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By Jeffrey Dastin and Chavi Mehta (Reuters) -Amazon.com Inc on Thursday reported sales growth and profit that beat Wall Street's expectations as the company delivered goods faster and more cheaply to shoppers while recent cloud-computing headwinds began to subside. Amazon (NASDAQ:AMZN)'s shares surged 9% on the news, extending its stock market value more than $120 billion in after-hours trading. Facing an array of challenges, the company has aimed to keep its mantle as the world's biggest cloud provider and online retailer. Amazon recently answered AI front-runners Google and Microsoft (NASDAQ:MSFT) with rival services of its own, drawing thousands of customers and touting the breadth of technology it has on offer, similar to what is powering the human-like chatbot ChatGPT. In retail, Amazon has reorganized its fulfillment network and opened warehouses for same-day shipping closer to big metro areas, saving time and costs on delivery. Brian Olsavsky, Amazon's chief financial officer, said on a call with reporters that faster speeds have meant Prime loyalty customers are "shopping more often." For the second quarter, Amazon's revenue grew 11% to $134.4 billion, beating estimates of $131.5 billion from analysts polled by Refinitiv. Amazon's cloud-computing division has been key. In recent months, Amazon Web Services (AWS) saw its sales growth slow as wary businesses scrutinized their cloud bills. Olsavsky said such "cost optimization" continued, but big companies were embracing the cloud anew, a lift to the division this spring and summer. CEO Andy Jassy said in a statement, "Our AWS growth stabilized." The unit beat estimates of around $21.7 billion in second-quarter cloud sales, increasing them 12% to $22.1 billion. Its rivals posted bigger jumps off smaller bases: 28% growth in Alphabet (NASDAQ:GOOGL)'s June-quarter cloud revenue and a 26% quarterly increase for Microsoft's Azure. Arun Sundaram, an equity analyst at CFRA Research, said the results showed Amazon was holding its own, including in so-called generative AI that can create new text, images and other content from past data. "We can put any negative narrative to rest," Sundaram said, adding AI's potential "should benefit all the large tech companies." Jassy told analysts every business inside Amazon has multiple generative-AI initiatives underway, including customer-facing and cost-slimming efforts. He said AWS's spending on the technology represented a "significant" amount of the more than $50 billion in capital investments Amazon projected for 2023. Such investments, offset by lower fulfillment expenditures, are down from $59 billion in 2022. Still, the boost that Amazon's cloud could reap from powering businesses' AI demand has yet to materialize in full. Thomas Monteiro, an analyst at Investing.com said. "In Q3, it is likely that companies will have to start showing results on that front." In e-commerce, consumers have acted with some reserve for months, putting off discretionary purchases and shopping for value. CFO Olsavsky said household budgets remain tight, but headwinds from inflation were easing. Amazon is now expecting a bump from its biggest sales day ever as part of last month's marketing blitz for loyalty shoppers known as Prime Day. Monteiro said consumer sales were looking healthy in and outside Amazon for the back half of 2023. The company forecast current-quarter net sales in the range of $138 billion to $143 billion. Analysts polled by Refinitiv were expecting revenue of $138.25 billion. Longer-term, Amazon aims to turn one unit, its $35 billion in yearly gross business-to-business e-commerce sales, into $100 billion, Jassy told analysts. Amazon has sought cost cuts all, with 27,000 people affected by layoffs, or what had been 9% of its roughly 300,000-person staff. It recently revealed more reductions at Amazon Fresh stores while searching for months for the right grocery strategy. The company reported a quarterly profit of $6.7 billion, nearly double what analysts expected.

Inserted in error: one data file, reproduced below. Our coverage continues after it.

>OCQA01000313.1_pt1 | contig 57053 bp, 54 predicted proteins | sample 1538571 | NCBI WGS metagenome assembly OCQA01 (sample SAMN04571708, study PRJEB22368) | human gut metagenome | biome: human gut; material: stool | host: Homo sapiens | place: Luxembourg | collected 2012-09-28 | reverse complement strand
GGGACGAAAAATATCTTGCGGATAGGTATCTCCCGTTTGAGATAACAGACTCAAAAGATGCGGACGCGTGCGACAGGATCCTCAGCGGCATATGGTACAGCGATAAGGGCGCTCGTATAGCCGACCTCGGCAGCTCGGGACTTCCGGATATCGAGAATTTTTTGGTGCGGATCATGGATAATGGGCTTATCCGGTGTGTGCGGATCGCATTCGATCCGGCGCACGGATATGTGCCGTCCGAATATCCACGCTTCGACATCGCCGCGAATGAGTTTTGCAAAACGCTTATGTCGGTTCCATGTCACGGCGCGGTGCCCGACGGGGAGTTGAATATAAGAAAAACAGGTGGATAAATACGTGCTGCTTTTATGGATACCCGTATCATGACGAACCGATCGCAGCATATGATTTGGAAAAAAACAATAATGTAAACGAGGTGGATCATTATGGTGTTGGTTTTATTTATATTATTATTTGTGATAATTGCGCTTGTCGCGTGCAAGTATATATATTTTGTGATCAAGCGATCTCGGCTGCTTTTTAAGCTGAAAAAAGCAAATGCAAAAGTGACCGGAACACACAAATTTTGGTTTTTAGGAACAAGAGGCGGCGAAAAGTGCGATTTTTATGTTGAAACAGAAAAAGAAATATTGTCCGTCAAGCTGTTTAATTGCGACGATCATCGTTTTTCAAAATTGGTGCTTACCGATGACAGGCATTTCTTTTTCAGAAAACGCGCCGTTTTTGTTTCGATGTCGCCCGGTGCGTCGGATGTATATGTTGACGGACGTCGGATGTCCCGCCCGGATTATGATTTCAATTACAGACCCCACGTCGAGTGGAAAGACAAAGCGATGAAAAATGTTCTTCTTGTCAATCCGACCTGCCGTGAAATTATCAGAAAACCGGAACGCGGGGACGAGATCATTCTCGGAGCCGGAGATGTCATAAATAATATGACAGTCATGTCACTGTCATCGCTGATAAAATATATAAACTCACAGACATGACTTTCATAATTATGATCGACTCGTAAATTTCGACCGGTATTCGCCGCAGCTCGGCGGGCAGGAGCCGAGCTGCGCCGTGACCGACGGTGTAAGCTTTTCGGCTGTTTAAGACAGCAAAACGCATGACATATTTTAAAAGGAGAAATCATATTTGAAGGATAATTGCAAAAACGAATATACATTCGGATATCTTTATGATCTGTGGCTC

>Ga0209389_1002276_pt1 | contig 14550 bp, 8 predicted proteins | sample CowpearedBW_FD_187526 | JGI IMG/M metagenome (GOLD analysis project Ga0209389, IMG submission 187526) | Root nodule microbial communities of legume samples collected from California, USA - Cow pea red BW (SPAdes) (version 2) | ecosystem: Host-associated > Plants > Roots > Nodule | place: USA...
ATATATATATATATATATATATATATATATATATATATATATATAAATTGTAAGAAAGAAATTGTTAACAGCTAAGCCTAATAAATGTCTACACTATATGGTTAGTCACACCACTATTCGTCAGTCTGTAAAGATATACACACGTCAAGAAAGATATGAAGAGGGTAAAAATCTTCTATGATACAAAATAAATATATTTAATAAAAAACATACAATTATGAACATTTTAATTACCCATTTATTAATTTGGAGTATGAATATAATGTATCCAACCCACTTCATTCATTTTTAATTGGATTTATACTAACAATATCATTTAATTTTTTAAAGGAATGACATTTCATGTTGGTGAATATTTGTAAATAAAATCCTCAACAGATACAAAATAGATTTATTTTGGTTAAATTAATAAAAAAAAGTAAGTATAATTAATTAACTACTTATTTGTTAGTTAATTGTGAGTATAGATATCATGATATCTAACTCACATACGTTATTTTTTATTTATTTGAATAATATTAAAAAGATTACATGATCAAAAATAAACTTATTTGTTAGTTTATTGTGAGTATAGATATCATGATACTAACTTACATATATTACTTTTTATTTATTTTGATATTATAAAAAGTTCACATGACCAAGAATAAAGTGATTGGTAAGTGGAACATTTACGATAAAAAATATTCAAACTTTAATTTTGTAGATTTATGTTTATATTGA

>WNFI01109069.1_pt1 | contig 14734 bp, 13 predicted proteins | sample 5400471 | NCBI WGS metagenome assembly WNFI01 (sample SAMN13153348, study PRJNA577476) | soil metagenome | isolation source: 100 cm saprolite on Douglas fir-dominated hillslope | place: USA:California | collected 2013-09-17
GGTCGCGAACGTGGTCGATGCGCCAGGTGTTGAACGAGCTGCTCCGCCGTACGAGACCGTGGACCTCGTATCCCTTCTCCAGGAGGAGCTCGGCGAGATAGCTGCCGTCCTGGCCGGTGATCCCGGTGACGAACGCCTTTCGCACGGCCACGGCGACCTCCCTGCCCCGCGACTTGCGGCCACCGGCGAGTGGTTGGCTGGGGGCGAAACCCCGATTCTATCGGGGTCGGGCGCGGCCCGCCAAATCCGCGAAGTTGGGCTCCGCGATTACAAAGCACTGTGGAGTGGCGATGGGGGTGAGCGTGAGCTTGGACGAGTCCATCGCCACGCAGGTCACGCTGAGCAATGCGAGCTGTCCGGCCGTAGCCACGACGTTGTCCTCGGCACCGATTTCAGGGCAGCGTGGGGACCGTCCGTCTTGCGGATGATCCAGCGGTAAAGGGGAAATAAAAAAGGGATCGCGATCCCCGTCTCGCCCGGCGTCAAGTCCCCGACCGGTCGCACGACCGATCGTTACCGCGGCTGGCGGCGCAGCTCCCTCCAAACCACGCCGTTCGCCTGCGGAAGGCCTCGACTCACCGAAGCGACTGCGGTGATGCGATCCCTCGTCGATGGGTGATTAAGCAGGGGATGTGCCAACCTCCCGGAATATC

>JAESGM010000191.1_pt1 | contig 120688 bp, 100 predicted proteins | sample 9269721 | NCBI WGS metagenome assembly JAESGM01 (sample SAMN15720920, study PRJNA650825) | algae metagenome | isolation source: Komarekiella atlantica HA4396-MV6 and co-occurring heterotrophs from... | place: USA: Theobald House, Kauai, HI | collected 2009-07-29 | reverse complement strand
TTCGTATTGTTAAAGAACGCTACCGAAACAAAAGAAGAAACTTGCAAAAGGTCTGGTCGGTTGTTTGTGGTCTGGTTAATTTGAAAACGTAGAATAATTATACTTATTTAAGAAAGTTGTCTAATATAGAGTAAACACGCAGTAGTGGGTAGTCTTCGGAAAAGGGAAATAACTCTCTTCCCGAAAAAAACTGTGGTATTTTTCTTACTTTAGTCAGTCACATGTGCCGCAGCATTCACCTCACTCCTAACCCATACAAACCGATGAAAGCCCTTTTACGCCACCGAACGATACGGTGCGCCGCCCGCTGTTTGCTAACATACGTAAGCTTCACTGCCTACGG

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By Aditi Shah, Aftab Ahmed and Aditya Kalra NEW DELHI (Reuters) -China's loss in India could be Elon Musk's gain. Tesla (NASDAQ:TSLA) has had a red-carpet welcome from India for its proposal to invest in the country, while its largest rival in electric vehicles, China's BYD, has been stopped cold by increased scrutiny from New Delhi. The result could be an opening for Tesla to negotiate terms for an entry to the world's third-largest auto market without the competitive threat from BYD that it faces in other emerging markets, like Thailand. "The future of who wins in India will have some bearing on who wins globally in the EV race," said Jasmeet Khurana of the World Economic Forum. Since a meeting between Musk and Indian Prime Minister Narendra Modi in June in New York, Tesla has fast-tracked closed-door discussions with Indian officials on a potential plant investment and plans to build a new low-cost $24,000 EV. Those talks continued over the past week with Tesla discussing minute details of its plans to gain access to India's fast-growing EV market, and Modi personally tracking developments, sources say. Those meetings, though, have been strictly kept under wraps, with officials putting out no photos on social media of handshakes with executives which otherwise is a usual affair after high-profile meetings. BYD, meanwhile, appears to be taking a backseat. Months after seeking clearance for its own $1 billion investment in India, BYD is no longer keen to pursue the approval, Reuters reported. In a further setback, BYD is facing an investigation over allegations that it underpaid import tax in India. Among other concerns, Indian officials are worried about the national security implications of Chinese-made vehicles and the data they could collect. India is "uncomfortable with Chinese automakers," an official said. While all investments from China have faced tightened approval requirements in India since a border clash between the two in 2020, there could be an outsized effect on the developing market for EVs in India because of China's dominance in battery materials, battery production and other technology. Tesla, too, has Chinese suppliers that have helped it slash production costs at its Shanghai factory and it now wants to bring them to India - where it appears to have an upper hand in talks with New Delhi. India has told Tesla it will allow its Chinese suppliers into the country if they forge partnerships with local firms, just like Apple (NASDAQ:AAPL) did. But at the same time, India is hesitant on BYD's $1-billion plan even though that too was proposed as a partnership with a domestic engineering firm. The Global Times, a Chinese state-run newspaper, said the reported pushback on BYD's investment plan "will lead to a chain reaction and deal a blow to the overall confidence of Chinese companies in investing India." BYD has not commented on its $1 billion India plan while Musk, after meeting Modi, said Tesla plans to make significant investments in the country. INDIA'S GROWING EV MARKET Tesla wants to sell 20 million cars globally by 2030, up from 1.31 million in 2022, but faces hurdles to expanding its Shanghai factory. BYD was the world's biggest seller of EVs and plug-in hybrids in 2022 with a total of 1.86 million units - the vast majority in China. It trails Tesla in terms of sales of fully electric cars. "Tesla sees competition mainly with BYD, and both are expanding globally at great speed," said Gaurav Vangaal of S&P Global (NYSE:SPGI) Mobility. "If they want volumes, they have to come to India," he said, adding that with the government incentivising companies to build EVs locally, India can also serve as an export base. Annual production of light electric vehicles in India is expected to rise to 1.4 million by 2030, close to 19% of total forecast production of 7.25 million, according to estimates by S&P Global Mobility. It was less than 50,000 in 2022. India's nascent EV market is dominated by local player Tata Motors (NYSE:TTM), whose best-selling Nexon EV sells for as high as $19,000 while Chinese carmaker MG Motor's ZS EV starts at $28,000 while BYD's Atto 3 retails at around $41,000 in India. Toyota Motor (NYSE:TM), Hyundai Motor and Kia all sell mid-sized gasoline SUVs priced at around $24,000, Tesla's identified entry point. Tesla does not currently sell vehicles in India. "Tesla has become a desirable product in name alone," said Sam Fiorani of AutoForecast Solutions. "Add to that an affordable product tailored for the Indian market and it has the potential to be a hit locally."